A replica of Lorenzo Carter's cabin along the Cuyahoga River in Cleveland's Flats [Dave DeOreo / ideastream]

Carter had quite the reputation according to Wheeler.

"He was accused by the much more stalwart Connecticut Congregationalists of being sort of a rascal. But my sense is rascals often persist in this kind of environment if they're lucky enough to survive the disease, because they don't have the same demands that they make on their lives and their person," Wheeler said.

Grabowski agreed.

"If you want to make something special, and I think you'd probably be correct on this, of Lorenzo Carter... he was in the worst part of it, and he had a tough road to hoe," he said. 

Carter and the other early settlers persisted and persevered through the ague to help found the city we know as Cleveland today, Wheeler said.

"They came out here, and they did their best to succeed by themselves, but persistence and also a strong constitution, which allowed many of them to escape or to persist after the ague bothered them or laid them down. In some cases by the way, sometimes these people would be in bed for six months with it. They couldn't work, they couldn't harvest, they couldn't do this or that. So it was a very challenging time," Wheeler said.

People also survived without medical attention, Grabowski said. 

Meanwhile, Carter's log cabin in the Flats became the focal point of the settlement despite the ague.

"The first Fourth of July celebration is in Lorenzo Carter's cabin. The first dance in Cleveland is in Lorenzo Carter's cabin. It's kind of the social center of that time," Grabowski said.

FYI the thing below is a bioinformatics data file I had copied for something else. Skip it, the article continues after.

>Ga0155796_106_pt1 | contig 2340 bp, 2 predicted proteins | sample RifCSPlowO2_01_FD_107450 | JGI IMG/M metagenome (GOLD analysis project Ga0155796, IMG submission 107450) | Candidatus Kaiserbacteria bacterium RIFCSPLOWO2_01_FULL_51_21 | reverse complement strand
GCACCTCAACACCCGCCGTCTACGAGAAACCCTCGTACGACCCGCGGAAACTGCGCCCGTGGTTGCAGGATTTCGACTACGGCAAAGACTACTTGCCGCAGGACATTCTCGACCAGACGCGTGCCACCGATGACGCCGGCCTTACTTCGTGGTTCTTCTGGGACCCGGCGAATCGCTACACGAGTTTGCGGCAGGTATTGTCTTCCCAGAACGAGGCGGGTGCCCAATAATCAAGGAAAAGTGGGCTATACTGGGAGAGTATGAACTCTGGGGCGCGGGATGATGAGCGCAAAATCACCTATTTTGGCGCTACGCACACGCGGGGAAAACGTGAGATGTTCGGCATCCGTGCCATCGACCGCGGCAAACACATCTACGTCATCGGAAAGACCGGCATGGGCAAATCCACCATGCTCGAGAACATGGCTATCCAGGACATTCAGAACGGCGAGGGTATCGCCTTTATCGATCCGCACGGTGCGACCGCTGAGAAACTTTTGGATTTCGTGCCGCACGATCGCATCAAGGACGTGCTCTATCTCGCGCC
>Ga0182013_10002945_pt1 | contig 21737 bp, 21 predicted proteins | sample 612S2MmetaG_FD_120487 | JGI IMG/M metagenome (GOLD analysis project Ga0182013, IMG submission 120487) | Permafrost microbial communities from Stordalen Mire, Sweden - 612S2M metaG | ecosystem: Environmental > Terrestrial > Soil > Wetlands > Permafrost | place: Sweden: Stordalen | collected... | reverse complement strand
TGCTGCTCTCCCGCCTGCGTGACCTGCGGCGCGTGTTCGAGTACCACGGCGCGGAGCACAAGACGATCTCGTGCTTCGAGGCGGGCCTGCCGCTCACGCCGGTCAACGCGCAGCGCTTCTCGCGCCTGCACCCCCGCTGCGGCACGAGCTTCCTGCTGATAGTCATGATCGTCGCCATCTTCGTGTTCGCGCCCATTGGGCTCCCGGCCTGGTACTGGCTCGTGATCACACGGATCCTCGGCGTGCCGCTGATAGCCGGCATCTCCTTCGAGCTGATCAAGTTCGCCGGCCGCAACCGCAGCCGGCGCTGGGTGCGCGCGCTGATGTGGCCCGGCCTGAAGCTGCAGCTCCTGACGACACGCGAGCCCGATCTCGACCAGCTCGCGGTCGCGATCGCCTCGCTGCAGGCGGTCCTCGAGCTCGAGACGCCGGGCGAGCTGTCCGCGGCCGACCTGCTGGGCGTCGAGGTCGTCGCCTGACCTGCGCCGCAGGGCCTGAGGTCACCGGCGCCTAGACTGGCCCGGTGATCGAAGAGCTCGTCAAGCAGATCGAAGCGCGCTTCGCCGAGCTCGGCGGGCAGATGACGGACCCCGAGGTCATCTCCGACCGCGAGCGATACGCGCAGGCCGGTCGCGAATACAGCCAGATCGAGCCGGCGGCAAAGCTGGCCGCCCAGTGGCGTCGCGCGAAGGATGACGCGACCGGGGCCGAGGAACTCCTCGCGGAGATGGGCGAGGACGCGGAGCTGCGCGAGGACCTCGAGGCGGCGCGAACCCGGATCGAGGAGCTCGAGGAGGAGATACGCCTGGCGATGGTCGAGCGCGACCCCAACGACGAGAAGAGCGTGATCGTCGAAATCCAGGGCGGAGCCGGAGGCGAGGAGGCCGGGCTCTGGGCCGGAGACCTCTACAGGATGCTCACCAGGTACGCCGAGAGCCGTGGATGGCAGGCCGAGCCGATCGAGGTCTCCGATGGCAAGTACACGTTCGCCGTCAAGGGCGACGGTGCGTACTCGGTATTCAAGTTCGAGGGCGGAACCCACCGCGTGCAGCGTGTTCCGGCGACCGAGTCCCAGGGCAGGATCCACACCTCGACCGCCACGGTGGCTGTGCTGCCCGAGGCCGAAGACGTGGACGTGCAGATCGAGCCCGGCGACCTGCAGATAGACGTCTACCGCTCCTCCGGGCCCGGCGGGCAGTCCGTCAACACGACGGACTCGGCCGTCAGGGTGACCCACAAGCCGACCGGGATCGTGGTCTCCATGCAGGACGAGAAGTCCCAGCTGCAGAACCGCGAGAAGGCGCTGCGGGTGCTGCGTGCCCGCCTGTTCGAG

But Cleveland could not prosper without changes to the Cuyahoga.  

"What really needed to be done was the river needed to be cleaned up and straightened a little bit in the mouth so it would flow freely and the water wouldn't back up and continue to create this problem, and that took federal money. That's what the early power people in Cleveland lobbied for," Grabowski said.

Grabowski sees a parallel today.

"The only thing that really would clear this up for Cleveland though interestingly was federal action in the 1820s, which basically cleared the sand out of the mouth of the Cuyahoga River and began to allow it to be more free flowing or more rapidly flowing. That would begin to dispel some of the miasma that was around there," he said.

Wheeler sees a correllation, too. 

"I would say almost everyone that I had contact with through diaries or letters was affected by the ague within the first two years of their arrival. Sometimes bouts of it would come back and then it would disappear, and then it would come back again. I would say I don't think there were many people who escaped it. I'm hoping more people escape COVID-19 of course," Wheeler said.